The Chinese are coming

With record outbound Chinese tourists numbers this year, we discuss the impact

From the ancient temples of Angkor Wat to the overcrowded hotel buffets in Bangkok, it is clear that the Chinese middle-classes are on the move. Contrary to popular opinion, we believe this is a good thing.

In the last decade the number of outbound Chinese tourists has tripled to 135m and are expected to reach 200m by 2020(1). Whereas in 2008 over 60% of outbound travellers were destined for Hong Kong and Macau, today the breakdown is more mixed and the nations of Southeast Asia are emerging as clear beneficiaries.

This is a double positive; it provides empirical evidence of the middle-class emerging in Asia, second and more importantly for us it supplies the destination countries with engines for economic growth. For example, Thailand, against the backdrop of weaker consumer confidence, played host to 8m Chinese tourists in 2016 up ten-fold since 2007; tourism now accounts for 20% of GDP in the country(2)

The second-order effect is that more tourists increase the impetus for governments to invest in infrastructure. In Vietnam, where total tourist numbers are expected to reach a record 13m this year, the government is planning to build a second international airport 25 miles east of Ho Chi Minh City. This will ease congestion at the existing airport north of the city, congestion that this writer experiences first hand on a weekly basis and can attest to its severity. A six-lane highway linking the new site and city was completed in 2015 and local construction companies are lining up for contracts to build the airport itself.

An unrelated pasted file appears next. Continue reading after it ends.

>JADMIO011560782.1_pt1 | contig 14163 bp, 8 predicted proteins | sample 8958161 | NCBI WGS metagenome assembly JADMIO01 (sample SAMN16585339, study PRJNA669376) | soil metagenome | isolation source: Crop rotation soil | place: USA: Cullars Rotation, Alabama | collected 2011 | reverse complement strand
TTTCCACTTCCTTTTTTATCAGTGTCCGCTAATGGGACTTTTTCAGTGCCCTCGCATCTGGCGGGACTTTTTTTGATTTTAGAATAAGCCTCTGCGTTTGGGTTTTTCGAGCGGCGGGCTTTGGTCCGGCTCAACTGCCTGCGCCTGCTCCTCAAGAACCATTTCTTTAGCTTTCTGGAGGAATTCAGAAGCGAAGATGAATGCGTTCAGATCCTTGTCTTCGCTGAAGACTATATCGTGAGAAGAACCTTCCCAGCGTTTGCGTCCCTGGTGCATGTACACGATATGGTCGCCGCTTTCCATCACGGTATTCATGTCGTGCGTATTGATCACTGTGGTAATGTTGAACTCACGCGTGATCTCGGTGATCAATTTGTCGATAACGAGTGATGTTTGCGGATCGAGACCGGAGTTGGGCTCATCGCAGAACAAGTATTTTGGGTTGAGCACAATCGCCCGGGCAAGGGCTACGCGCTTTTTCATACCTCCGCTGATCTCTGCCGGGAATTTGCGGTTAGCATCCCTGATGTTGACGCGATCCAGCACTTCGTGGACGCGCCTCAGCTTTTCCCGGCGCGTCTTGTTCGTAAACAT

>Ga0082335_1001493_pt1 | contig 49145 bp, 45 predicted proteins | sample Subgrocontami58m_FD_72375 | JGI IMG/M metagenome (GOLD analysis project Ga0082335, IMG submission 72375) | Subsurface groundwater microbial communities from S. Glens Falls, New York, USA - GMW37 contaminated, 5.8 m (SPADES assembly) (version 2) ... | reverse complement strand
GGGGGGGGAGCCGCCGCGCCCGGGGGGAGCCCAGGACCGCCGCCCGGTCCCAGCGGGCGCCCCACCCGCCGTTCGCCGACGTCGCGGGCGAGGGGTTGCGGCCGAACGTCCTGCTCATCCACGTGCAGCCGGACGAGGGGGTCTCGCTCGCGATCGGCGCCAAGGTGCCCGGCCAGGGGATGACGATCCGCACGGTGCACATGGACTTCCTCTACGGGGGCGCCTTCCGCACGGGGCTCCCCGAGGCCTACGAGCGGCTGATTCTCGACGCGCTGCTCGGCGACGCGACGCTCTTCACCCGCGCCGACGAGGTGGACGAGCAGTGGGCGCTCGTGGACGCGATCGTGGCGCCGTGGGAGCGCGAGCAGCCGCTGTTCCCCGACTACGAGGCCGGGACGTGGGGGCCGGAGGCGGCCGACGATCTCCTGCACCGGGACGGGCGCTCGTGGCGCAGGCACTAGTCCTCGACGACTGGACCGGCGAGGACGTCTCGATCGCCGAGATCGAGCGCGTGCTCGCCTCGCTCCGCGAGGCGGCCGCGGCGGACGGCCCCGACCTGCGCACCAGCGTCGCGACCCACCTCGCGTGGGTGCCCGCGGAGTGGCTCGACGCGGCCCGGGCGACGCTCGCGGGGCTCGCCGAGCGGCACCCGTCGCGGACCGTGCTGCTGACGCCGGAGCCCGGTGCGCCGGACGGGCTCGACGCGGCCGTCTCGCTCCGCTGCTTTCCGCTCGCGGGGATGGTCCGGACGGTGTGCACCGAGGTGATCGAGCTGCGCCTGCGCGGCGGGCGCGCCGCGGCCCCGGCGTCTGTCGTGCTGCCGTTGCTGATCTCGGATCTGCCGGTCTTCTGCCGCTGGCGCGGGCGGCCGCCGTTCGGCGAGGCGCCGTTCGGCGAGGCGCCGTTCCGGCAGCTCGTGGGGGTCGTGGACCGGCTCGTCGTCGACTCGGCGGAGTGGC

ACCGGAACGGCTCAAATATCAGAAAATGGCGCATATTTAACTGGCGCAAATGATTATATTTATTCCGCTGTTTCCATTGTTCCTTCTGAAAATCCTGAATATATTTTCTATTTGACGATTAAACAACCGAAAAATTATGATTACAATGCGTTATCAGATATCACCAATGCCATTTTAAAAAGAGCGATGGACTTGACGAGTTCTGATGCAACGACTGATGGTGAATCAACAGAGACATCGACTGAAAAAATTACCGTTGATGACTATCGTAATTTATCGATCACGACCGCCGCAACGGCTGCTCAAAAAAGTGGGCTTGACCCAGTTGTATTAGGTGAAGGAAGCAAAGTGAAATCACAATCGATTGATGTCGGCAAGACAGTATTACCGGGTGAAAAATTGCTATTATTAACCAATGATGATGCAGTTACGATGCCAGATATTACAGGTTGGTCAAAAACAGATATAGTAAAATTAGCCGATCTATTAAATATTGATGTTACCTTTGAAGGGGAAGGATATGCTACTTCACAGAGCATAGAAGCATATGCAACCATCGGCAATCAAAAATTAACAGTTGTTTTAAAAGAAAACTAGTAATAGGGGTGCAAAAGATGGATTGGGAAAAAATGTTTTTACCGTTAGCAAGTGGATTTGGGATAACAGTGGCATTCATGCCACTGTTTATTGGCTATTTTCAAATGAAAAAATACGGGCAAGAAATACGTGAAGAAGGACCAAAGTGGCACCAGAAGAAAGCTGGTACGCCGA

The Philippines is a country where infrastructure spending is badly needed. One only has to drive from the airport to the CBD in Manila to understand the chronic underinvestment by successive regimes in the sector. Green shoots are appearing though and tourism is playing its part; Mr. Duterte has ramped up infrastructure spending this year and, in one of his more pragmatic policies, approved the granting of a “visa-on-arrival” to qualifying Chinese nationals.

So how is this trend reflected in our fund? As bottom-up investors, we look to invest in businesses that offer growth at reasonable prices, and would emphasise the “reasonable prices” aspect when looking at the sector. Whilst many tourism plays trade on high valuations, we own a lesser known regional hotel and casino operator. It has a superb business franchise and is a clear beneficiary of the Chinese tourist boom as demonstrated in its 9 month 2017 results. We’re also finding good ideas in the Philippine retail space and think they represent a proxy for tourist growth at undemanding valuations.

We believe this trend is embryonic; outbound travellers make up only 10% of the population in China compared to 38% in Korea and 56% in Taiwan. Regional low-cost airlines are opening routes to penetrate China’s second tier cities and hotel capacity is filling up. If you like all-you-can-eat-buffets in Bangkok, you might have to sharpen your elbows.

By Douglas Barnett

Analyst for the Waverton Southeast Asian Fund

1) CLSA Special Report: Chinese Tourists Expanding Cultural Horizons (Jan 2016)

2) TRAVEL & TOURISM ECONOMIC IMPACT 2017 THAILAND: World Travel and Tourism Council

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